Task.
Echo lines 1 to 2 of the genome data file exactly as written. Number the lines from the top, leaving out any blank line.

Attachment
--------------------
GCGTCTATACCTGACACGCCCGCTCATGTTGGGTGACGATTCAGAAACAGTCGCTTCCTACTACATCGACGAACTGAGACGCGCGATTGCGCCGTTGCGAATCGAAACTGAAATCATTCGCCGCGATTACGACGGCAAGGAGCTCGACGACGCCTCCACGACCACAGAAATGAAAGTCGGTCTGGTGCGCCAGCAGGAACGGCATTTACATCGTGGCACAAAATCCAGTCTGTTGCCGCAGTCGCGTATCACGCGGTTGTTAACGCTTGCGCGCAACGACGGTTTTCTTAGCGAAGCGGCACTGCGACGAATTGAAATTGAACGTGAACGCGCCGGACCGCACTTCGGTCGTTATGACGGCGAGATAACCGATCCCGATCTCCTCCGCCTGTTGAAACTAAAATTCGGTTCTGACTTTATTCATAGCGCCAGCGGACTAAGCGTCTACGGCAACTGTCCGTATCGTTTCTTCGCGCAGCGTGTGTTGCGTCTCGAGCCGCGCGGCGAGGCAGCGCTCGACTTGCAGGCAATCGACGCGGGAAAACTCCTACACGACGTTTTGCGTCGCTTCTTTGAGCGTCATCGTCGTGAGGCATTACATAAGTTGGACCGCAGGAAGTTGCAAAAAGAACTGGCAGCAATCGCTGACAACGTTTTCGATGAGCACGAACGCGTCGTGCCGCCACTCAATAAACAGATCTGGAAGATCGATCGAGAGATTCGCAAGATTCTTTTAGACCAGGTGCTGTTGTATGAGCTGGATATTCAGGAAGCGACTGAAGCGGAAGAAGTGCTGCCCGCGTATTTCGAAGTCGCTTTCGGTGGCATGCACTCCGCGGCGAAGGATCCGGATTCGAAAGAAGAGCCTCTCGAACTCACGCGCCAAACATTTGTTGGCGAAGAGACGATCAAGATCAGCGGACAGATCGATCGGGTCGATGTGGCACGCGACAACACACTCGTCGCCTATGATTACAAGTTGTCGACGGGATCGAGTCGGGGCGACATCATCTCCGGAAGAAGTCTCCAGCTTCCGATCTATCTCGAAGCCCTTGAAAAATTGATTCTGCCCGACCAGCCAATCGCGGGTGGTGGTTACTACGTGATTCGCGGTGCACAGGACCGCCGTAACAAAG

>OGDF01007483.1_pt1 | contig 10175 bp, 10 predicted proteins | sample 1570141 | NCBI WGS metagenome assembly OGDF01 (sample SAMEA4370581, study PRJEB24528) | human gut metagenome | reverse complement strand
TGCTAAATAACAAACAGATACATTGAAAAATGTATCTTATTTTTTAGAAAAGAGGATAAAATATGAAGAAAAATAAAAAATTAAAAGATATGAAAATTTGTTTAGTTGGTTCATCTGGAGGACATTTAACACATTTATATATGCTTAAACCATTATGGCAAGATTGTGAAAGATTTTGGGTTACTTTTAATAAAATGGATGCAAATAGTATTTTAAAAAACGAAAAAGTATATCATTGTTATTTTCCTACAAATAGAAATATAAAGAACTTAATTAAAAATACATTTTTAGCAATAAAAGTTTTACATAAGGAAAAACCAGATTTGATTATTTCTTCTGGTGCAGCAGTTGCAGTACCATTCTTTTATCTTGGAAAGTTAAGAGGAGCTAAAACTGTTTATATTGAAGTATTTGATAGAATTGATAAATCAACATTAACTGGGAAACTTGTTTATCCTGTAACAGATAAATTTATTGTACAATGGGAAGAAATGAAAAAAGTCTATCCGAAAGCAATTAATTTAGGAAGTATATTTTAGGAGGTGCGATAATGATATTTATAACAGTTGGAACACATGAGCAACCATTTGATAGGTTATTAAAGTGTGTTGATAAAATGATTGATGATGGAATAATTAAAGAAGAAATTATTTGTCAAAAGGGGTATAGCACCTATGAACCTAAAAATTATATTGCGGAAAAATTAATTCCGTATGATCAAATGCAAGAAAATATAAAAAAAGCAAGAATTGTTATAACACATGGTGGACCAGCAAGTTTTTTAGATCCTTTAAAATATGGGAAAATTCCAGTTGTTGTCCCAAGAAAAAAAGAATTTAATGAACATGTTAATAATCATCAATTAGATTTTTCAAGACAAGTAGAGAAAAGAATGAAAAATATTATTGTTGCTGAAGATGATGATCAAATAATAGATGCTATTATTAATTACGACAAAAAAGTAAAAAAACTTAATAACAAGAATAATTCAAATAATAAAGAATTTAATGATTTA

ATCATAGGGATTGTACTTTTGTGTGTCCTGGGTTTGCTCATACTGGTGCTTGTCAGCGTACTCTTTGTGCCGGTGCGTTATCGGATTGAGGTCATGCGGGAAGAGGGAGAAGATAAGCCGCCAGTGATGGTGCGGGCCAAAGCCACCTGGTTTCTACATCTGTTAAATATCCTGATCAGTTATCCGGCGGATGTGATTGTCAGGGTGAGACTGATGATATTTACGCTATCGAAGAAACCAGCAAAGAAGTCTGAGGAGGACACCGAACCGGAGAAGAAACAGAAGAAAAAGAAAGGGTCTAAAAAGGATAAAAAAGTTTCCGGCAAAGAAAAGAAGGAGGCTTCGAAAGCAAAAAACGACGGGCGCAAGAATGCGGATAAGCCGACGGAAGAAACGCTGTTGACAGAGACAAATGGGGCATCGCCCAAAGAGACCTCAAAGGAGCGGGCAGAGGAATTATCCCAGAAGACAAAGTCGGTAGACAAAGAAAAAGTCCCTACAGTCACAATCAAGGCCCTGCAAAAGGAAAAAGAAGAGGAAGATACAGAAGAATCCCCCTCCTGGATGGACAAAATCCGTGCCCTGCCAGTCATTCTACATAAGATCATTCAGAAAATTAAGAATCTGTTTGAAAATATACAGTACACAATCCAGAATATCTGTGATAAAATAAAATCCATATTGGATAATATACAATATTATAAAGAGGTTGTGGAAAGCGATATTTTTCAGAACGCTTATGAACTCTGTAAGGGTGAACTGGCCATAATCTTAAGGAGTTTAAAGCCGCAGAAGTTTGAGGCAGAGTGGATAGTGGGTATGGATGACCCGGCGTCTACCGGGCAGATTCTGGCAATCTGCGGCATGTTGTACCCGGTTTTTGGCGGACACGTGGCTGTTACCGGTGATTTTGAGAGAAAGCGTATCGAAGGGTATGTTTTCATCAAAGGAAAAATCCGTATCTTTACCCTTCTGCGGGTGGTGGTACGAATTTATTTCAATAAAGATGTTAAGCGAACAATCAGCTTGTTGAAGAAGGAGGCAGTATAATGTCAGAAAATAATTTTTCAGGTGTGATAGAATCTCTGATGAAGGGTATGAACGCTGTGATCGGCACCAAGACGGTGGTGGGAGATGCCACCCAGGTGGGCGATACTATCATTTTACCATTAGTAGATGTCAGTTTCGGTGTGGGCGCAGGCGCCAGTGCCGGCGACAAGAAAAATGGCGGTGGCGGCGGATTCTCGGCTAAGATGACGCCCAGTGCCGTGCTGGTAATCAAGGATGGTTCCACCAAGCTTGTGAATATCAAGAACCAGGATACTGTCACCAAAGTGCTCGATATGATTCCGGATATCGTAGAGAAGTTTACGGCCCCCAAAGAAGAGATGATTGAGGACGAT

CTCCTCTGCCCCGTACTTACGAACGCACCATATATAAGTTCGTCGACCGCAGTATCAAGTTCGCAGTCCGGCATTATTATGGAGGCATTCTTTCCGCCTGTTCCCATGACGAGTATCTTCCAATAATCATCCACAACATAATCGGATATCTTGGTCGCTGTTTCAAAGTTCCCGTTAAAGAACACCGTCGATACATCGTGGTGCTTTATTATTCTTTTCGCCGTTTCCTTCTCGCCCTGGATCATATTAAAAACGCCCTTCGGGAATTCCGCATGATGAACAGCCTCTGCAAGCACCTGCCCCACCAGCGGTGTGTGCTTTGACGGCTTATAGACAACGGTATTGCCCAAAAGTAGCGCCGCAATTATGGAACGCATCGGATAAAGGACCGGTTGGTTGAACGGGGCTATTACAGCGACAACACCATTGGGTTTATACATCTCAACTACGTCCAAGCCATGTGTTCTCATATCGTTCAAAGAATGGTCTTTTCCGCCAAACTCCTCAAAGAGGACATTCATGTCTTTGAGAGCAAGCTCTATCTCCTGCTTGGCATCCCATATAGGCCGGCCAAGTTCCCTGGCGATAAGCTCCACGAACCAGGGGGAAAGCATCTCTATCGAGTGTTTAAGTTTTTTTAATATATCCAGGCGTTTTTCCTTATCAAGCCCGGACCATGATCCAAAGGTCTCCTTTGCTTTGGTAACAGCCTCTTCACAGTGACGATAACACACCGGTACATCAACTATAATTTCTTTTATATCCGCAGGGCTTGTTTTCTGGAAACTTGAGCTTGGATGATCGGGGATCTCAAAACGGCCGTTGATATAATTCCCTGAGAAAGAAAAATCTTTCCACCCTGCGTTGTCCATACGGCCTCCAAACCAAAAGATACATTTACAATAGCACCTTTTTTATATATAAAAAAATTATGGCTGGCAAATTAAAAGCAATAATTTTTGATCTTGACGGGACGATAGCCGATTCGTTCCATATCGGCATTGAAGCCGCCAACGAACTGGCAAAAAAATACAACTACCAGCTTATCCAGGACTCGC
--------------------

GCGTCTATACCTGACACGCCCGCTCATGTTGGGTGACGATTCAGAAACAGTCGCTTCCTACTACATCGACGAACTGAGACGCGCGATTGCGCCGTTGCGAATCGAAACTGAAATCATTCGCCGCGATTACGACGGCAAGGAGCTCGACGACGCCTCCACGACCACAGAAATGAAAGTCGGTCTGGTGCGCCAGCAGGAACGGCATTTACATCGTGGCACAAAATCCAGTCTGTTGCCGCAGTCGCGTATCACGCGGTTGTTAACGCTTGCGCGCAACGACGGTTTTCTTAGCGAAGCGGCACTGCGACGAATTGAAATTGAACGTGAACGCGCCGGACCGCACTTCGGTCGTTATGACGGCGAGATAACCGATCCCGATCTCCTCCGCCTGTTGAAACTAAAATTCGGTTCTGACTTTATTCATAGCGCCAGCGGACTAAGCGTCTACGGCAACTGTCCGTATCGTTTCTTCGCGCAGCGTGTGTTGCGTCTCGAGCCGCGCGGCGAGGCAGCGCTCGACTTGCAGGCAATCGACGCGGGAAAACTCCTACACGACGTTTTGCGTCGCTTCTTTGAGCGTCATCGTCGTGAGGCATTACATAAGTTGGACCGCAGGAAGTTGCAAAAAGAACTGGCAGCAATCGCTGACAACGTTTTCGATGAGCACGAACGCGTCGTGCCGCCACTCAATAAACAGATCTGGAAGATCGATCGAGAGATTCGCAAGATTCTTTTAGACCAGGTGCTGTTGTATGAGCTGGATATTCAGGAAGCGACTGAAGCGGAAGAAGTGCTGCCCGCGTATTTCGAAGTCGCTTTCGGTGGCATGCACTCCGCGGCGAAGGATCCGGATTCGAAAGAAGAGCCTCTCGAACTCACGCGCCAAACATTTGTTGGCGAAGAGACGATCAAGATCAGCGGACAGATCGATCGGGTCGATGTGGCACGCGACAACACACTCGTCGCCTATGATTACAAGTTGTCGACGGGATCGAGTCGGGGCGACATCATCTCCGGAAGAAGTCTCCAGCTTCCGATCTATCTCGAAGCCCTTGAAAAATTGATTCTGCCCGACCAGCCAATCGCGGGTGGTGGTTACTACGTGATTCGCGGTGCACAGGACCGCCGTAACAAAG

>OGDF01007483.1_pt1 | contig 10175 bp, 10 predicted proteins | sample 1570141 | NCBI WGS metagenome assembly OGDF01 (sample SAMEA4370581, study PRJEB24528) | human gut metagenome | reverse complement strand